Stages Of Grief

I try to mutter something. Anything. I try to find the right words. I open my mouth and nothing comes out.

The best I can come up with is, “I’m sorry.”

First, I was in denial. I could not accept the fact that you were actually gone. I did not cry. My body would not allow me because it did not feel real. It felt like I would be seeing you again. Everyone around me was crying, eyes swollen from the excessive hours of sitting there because they had accepted what was happening. I did not. Mom stood tall and was brave. I felt like a coward. I hated myself for not feeling anything. I wondered why my body would not allow me to feel something, not one thing. I remember seeing my brother cry like he never has before. I never saw him cry, but this, this hit him hard. We left the funeral home and still nothing. Not one tear was shed until I made it home. Then it started to sink in. You were really gone. For real this time.

The next stage was anger. I was angry. All the time. I felt crappy, consumed by my guilt and shame. I was ashamed of how I treated you. Up until your last moments, I did not understand the stage of pain you were in. How your moments were limited. You would not be here with us much longer. I was selfish. Consumed by my own priorities. How naive I was during my teenage years. I did not yet understand the importance of cherishing each moment because I would not know which would be my last. I am angry at the world, angry with myself mostly. Why do all the good people need to be taken from us? You were a light within this darkness and we needed more of you. I have felt this rage inside of me, coming out to play every now and again. I would suppress it until I could no longer do it. My anger would come out in bursts. I would yell at my loved ones over minor spats like leaving dishes in the sink, or the house being a mess. The only thing that has been a mess is me.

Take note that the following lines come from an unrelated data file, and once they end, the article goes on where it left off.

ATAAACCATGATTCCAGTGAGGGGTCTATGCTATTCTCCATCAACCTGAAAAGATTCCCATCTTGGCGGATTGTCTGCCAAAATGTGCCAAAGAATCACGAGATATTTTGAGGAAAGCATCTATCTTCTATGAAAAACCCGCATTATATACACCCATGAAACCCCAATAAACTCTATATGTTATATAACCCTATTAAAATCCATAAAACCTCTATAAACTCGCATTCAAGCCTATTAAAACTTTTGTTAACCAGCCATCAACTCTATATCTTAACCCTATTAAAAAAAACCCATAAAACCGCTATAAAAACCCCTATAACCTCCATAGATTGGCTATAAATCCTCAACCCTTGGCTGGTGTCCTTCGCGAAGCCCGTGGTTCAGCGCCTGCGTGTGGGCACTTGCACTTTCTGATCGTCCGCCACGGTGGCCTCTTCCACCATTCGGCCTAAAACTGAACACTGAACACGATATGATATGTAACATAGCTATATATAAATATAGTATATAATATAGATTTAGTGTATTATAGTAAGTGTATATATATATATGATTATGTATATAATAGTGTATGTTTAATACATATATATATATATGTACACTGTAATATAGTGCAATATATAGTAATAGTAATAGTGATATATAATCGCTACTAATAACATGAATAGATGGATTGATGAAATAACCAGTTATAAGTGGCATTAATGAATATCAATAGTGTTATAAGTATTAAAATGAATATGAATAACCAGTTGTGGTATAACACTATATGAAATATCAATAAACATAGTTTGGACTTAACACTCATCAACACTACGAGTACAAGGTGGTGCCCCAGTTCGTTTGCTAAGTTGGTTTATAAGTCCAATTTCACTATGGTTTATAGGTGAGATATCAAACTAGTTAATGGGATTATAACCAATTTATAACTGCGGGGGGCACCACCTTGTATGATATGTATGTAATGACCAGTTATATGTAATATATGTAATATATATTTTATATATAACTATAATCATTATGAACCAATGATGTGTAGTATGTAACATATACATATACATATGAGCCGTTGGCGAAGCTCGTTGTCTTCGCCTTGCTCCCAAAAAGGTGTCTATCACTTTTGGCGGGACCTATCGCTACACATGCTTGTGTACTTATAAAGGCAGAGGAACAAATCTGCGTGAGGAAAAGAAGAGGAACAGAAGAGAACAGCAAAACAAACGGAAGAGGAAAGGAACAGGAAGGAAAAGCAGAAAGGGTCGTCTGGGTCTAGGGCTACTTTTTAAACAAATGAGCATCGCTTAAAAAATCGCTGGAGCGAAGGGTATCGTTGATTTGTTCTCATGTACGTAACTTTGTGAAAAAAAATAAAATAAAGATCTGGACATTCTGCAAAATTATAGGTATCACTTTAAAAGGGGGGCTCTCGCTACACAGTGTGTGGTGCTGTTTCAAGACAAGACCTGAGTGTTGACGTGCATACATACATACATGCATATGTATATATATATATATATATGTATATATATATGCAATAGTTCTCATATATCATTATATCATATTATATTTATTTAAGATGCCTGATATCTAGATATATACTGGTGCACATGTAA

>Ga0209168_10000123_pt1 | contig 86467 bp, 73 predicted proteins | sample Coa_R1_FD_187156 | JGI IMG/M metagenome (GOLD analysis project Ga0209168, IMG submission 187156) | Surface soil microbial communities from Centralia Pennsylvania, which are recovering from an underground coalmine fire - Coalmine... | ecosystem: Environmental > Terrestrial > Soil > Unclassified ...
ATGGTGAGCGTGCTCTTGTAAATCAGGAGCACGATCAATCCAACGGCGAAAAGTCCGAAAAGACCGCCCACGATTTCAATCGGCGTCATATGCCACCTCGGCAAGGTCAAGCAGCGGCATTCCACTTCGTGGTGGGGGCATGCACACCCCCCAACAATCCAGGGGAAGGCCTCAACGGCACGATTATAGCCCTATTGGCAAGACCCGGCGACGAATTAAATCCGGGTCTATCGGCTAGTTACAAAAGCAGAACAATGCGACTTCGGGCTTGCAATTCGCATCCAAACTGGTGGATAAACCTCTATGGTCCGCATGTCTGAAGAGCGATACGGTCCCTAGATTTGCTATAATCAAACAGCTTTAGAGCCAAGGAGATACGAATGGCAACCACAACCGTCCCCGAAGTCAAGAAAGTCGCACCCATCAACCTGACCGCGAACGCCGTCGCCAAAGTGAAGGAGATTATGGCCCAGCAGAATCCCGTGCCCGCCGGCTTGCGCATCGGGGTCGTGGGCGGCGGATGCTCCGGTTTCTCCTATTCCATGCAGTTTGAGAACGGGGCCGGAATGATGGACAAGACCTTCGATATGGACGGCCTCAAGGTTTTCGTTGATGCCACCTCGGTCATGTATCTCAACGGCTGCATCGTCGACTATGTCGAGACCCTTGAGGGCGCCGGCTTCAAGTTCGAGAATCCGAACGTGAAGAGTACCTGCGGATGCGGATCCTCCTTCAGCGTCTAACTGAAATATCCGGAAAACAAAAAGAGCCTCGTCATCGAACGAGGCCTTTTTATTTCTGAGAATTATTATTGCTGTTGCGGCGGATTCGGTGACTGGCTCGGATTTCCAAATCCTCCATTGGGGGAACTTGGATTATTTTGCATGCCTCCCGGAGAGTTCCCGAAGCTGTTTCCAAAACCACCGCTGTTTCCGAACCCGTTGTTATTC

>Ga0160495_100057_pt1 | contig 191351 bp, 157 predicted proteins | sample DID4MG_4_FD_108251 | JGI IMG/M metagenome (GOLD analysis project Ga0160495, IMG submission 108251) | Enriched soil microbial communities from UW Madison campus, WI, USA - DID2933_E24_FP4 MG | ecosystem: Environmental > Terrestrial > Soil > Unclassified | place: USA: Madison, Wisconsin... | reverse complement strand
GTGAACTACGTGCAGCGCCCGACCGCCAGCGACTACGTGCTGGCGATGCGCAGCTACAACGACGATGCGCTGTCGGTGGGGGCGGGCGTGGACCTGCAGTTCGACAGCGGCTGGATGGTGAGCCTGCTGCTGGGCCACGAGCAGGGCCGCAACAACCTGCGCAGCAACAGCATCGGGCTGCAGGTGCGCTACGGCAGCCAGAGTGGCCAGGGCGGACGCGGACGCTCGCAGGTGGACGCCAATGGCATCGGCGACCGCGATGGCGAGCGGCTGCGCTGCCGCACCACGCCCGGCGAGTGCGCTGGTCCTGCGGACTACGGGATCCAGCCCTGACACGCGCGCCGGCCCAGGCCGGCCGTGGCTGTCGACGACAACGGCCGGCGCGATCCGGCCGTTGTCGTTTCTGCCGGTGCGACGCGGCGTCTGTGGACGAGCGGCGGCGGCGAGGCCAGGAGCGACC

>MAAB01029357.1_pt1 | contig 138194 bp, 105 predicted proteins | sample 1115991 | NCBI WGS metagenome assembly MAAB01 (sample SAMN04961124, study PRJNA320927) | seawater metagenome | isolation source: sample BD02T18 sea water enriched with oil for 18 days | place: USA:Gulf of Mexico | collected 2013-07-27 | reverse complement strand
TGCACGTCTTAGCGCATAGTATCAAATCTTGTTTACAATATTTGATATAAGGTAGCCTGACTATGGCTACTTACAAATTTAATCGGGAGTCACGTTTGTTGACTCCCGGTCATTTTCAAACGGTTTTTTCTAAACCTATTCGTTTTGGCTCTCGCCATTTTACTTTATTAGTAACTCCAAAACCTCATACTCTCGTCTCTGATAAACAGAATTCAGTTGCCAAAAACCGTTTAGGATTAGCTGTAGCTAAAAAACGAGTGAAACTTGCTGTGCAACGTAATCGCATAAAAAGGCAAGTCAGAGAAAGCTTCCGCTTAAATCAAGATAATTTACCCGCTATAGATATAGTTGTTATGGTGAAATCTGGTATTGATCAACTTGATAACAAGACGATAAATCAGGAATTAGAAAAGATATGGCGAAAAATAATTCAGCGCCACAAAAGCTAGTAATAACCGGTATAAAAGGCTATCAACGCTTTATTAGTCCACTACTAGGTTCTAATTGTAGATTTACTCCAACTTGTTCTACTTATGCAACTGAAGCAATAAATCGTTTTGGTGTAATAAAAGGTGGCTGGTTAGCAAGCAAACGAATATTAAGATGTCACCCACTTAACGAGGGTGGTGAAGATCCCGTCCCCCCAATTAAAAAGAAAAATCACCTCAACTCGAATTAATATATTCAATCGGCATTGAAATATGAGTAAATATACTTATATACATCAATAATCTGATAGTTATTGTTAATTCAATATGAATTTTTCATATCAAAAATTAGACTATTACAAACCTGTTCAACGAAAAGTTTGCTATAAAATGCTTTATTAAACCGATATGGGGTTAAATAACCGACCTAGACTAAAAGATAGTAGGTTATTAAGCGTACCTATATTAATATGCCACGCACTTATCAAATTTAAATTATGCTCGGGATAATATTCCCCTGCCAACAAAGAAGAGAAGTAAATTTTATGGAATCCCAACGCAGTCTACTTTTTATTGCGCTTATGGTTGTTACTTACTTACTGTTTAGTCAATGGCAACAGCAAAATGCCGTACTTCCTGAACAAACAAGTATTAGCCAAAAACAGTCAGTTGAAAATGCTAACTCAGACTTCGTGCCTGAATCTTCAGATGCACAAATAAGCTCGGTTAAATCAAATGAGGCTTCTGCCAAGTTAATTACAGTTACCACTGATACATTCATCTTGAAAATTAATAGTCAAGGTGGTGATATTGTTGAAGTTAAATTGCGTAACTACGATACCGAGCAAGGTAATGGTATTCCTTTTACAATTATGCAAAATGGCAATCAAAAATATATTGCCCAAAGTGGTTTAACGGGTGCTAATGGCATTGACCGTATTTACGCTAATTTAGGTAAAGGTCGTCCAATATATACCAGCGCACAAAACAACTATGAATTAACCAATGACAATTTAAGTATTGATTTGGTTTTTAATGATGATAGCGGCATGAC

You traveled from hospital to hospital. When you were in the last one, I knew this would be the final stop on the train for you. Your body was brittle, fragile, thin. It was like each hospital took more from you and your body grew thinner. Your bones consumed your skin. You were you, but not at the same time. Your body was there, but your mind was not. You could hear us and you would make motions with your hands to let us know you could hear us. The air conditioning in the room was always turned up high and that annoyed me. I remember hearing the AC turn on and off, feeling the bursts of air hit my face. I would ask myself when was the last time they cleaned the vent? The air reeked of dirt, instead of circulating air, we were greeted with dust. This mixed with the overbearing smell of Clorox was too much to handle.

My denial mixed with bargaining, the next stage. But, really all the stages have been sewn together for me. I thought it was a bad dream. Like you would wake up miraculously recovered. I did not take your illness serious because once again, I was just a naive teenager. I thought we had more time. This was my biggest mistake. Time is something we do not have enough of.